Russian Deputies Back Law to Prolong Putin’s Rule

Russian lawmakers on Wednesday approved legislation allowing President Vladimir Putin to hold office for two additional terms, paving the way for him to stay in power until 2036.

Putin, already in power for more than 20 years, proposed the change as part of constitutional reforms that Russians overwhelmingly backed in a vote last year.

They included populist economic measures and enshrined conservative values long touted by the Kremlin with a clause mentioning the country’s “faith in God” and another effectively banning gay marriage.

The bill approved by lawmakers Wednesday allows Putin to contest presidential elections again after his current mandate expires in 2024.

The upper house of parliament is set to consider the legislation later this month and it is expected to be signed into law later by Putin.

Kremlin opponents criticized the initiative last year, calling it a pretext to allow Putin to become “president for life.”

He came to power as president in 2000 and served two consecutive four-year mandates, giving way to ally Dmitry Medvedev for one term before returning to the Kremlin in 2012.

The referendum last year, which was held over one week in June-July in a move authorities said was aimed at limiting the risk of voters spreading or catching coronavirus, saw nearly 78% cast their votes in favor of the reforms.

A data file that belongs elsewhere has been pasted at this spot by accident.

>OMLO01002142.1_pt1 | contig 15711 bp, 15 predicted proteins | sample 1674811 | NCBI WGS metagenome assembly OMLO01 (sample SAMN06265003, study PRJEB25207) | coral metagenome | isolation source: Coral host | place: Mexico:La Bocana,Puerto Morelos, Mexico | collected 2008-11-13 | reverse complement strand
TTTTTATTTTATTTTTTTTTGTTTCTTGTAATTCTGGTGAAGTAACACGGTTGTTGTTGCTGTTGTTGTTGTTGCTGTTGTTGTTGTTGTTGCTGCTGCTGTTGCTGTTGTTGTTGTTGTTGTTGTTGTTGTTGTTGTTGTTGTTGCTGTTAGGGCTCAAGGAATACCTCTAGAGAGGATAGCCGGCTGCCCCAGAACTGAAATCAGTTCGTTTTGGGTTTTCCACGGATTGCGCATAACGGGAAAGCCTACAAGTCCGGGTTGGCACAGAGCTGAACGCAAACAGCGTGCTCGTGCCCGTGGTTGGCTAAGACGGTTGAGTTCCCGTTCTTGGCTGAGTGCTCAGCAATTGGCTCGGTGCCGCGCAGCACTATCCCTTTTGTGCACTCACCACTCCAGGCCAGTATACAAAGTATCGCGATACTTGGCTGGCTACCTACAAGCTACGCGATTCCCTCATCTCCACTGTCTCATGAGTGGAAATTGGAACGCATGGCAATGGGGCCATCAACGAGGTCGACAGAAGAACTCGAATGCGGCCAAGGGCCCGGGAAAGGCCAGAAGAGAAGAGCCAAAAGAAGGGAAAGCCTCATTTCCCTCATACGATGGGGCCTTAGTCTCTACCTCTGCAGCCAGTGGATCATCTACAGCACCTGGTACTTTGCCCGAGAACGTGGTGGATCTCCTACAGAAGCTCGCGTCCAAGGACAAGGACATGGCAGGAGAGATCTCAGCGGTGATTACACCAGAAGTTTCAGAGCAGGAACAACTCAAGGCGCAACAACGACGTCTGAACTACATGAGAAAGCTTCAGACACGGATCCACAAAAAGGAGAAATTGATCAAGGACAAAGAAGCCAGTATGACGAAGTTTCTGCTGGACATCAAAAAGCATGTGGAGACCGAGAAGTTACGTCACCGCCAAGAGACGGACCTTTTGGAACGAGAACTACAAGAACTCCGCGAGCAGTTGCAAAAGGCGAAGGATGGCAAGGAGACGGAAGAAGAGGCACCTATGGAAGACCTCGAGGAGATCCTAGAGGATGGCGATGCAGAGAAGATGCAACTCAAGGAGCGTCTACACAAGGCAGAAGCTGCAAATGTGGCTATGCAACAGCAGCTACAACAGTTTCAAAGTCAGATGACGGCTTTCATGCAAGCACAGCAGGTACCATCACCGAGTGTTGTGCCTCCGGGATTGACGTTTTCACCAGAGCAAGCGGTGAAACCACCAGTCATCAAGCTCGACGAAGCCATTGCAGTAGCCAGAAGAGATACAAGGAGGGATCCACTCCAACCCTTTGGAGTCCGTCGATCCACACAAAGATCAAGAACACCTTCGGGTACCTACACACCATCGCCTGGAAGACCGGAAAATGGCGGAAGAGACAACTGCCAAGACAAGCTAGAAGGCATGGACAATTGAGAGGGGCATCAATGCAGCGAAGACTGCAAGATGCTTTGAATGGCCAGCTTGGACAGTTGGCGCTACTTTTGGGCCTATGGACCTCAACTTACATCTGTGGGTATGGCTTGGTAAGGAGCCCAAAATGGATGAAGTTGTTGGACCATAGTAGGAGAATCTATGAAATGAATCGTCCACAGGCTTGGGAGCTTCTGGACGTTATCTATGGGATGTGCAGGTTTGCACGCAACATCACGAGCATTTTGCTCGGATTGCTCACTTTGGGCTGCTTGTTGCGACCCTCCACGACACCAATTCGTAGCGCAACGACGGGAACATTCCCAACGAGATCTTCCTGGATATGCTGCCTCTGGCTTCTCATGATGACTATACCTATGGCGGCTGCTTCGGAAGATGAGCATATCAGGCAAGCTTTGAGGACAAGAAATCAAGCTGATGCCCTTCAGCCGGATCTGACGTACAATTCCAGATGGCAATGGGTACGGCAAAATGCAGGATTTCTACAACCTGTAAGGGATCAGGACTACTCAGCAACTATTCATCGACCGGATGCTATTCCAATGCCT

Golos, an independent election monitor, said it received hundreds of complaints of violations, including people voting more than once and claims employers were putting pressure on staff to cast ballots.

Russian Deputy Energy Minister Arrested for Alleged Corruption

A Russian deputy energy minister has been arrested on suspicion of embezzling more than 600 million rubles worth of public money, investigators announced Wednesday.

Anatoly Tikhonov, one of eight deputies to Energy Minister Alexander Novak, is accused of misusing public funds worth around $7.9 million which had been intended for a new IT system, announced top crime agency the Investigative Committee of Russia.

The money was allegedly siphoned off from the Russian Energy Agency between 2013-2015 when it was headed by Tikhonov, the Kommersant newspaper reported.

He was detained on Tuesday in Moscow and spent the day answering questions, Marina Litvinovich from the Russian Association of Prison Visitors told AFP.

Corruption is endemic in Russia and several ministers, vice ministers and senior bureaucrats have been arrested in recent years to back up the public commitment of President Vladimir Putin to fight the problem.

But opposition activists say the law is applied selectively to punish or threaten individuals who have fallen foul of Putin’s government.

Opposition leader Alexei Navalny, who is recovering in a Berlin hospital after being poisoned last month in Siberia, has made his name uncovering corruption by the country’s political and business elite, right up to the president’s inner circle.

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